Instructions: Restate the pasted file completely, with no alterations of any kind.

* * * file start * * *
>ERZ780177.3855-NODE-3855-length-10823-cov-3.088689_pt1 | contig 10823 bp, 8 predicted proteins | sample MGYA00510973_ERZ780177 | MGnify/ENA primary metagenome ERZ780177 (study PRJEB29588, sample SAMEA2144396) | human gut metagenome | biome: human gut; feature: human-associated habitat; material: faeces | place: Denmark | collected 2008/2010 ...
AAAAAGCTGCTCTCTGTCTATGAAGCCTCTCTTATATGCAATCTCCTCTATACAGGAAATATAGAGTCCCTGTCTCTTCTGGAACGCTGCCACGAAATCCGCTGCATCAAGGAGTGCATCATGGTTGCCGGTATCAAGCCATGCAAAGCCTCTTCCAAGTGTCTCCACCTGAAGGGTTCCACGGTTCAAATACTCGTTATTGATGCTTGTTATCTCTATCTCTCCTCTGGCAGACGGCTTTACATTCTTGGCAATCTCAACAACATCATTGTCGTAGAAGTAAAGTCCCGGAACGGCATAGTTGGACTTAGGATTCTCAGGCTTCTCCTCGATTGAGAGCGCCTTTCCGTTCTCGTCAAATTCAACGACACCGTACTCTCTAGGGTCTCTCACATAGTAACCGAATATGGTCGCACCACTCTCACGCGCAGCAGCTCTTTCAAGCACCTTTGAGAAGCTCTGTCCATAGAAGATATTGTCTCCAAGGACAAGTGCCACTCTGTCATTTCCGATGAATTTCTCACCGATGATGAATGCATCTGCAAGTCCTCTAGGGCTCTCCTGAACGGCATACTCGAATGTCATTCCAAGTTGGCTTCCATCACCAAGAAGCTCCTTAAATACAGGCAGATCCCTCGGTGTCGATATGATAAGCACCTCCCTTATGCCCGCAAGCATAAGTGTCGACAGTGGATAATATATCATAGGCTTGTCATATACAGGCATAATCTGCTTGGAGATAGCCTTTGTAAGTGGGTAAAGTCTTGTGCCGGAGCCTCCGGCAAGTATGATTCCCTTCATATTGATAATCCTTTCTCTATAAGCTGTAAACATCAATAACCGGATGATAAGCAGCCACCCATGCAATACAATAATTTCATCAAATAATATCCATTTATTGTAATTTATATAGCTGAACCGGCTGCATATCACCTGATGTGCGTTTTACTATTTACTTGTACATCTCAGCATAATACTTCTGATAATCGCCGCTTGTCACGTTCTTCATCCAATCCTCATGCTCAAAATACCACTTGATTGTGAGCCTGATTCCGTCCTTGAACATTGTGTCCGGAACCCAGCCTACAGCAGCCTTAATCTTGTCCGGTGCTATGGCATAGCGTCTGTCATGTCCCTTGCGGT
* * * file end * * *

>ERZ780177.3855-NODE-3855-length-10823-cov-3.088689_pt1 | contig 10823 bp, 8 predicted proteins | sample MGYA00510973_ERZ780177 | MGnify/ENA primary metagenome ERZ780177 (study PRJEB29588, sample SAMEA2144396) | human gut metagenome | biome: human gut; feature: human-associated habitat; material: faeces | place: Denmark | collected 2008/2010 ...
AAAAAGCTGCTCTCTGTCTATGAAGCCTCTCTTATATGCAATCTCCTCTATACAGGAAATATAGAGTCCCTGTCTCTTCTGGAACGCTGCCACGAAATCCGCTGCATCAAGGAGTGCATCATGGTTGCCGGTATCAAGCCATGCAAAGCCTCTTCCAAGTGTCTCCACCTGAAGGGTTCCACGGTTCAAATACTCGTTATTGATGCTTGTTATCTCTATCTCTCCTCTGGCAGACGGCTTTACATTCTTGGCAATCTCAACAACATCATTGTCGTAGAAGTAAAGTCCCGGAACGGCATAGTTGGACTTAGGATTCTCAGGCTTCTCCTCGATTGAGAGCGCCTTTCCGTTCTCGTCAAATTCAACGACACCGTACTCTCTAGGGTCTCTCACATAGTAACCGAATATGGTCGCACCACTCTCACGCGCAGCAGCTCTTTCAAGCACCTTTGAGAAGCTCTGTCCATAGAAGATATTGTCTCCAAGGACAAGTGCCACTCTGTCATTTCCGATGAATTTCTCACCGATGATGAATGCATCTGCAAGTCCTCTAGGGCTCTCCTGAACGGCATACTCGAATGTCATTCCAAGTTGGCTTCCATCACCAAGAAGCTCCTTAAATACAGGCAGATCCCTCGGTGTCGATATGATAAGCACCTCCCTTATGCCCGCAAGCATAAGTGTCGACAGTGGATAATATATCATAGGCTTGTCATATACAGGCATAATCTGCTTGGAGATAGCCTTTGTAAGTGGGTAAAGTCTTGTGCCGGAGCCTCCGGCAAGTATGATTCCCTTCATATTGATAATCCTTTCTCTATAAGCTGTAAACATCAATAACCGGATGATAAGCAGCCACCCATGCAATACAATAATTTCATCAAATAATATCCATTTATTGTAATTTATATAGCTGAACCGGCTGCATATCACCTGATGTGCGTTTTACTATTTACTTGTACATCTCAGCATAATACTTCTGATAATCGCCGCTTGTCACGTTCTTCATCCAATCCTCATGCTCAAAATACCACTTGATTGTGAGCCTGATTCCGTCCTTGAACATTGTGTCCGGAACCCAGCCTACAGCAGCCTTAATCTTGTCCGGTGCTATGGCATAGCGTCTGTCATGTCCCTTGCGGT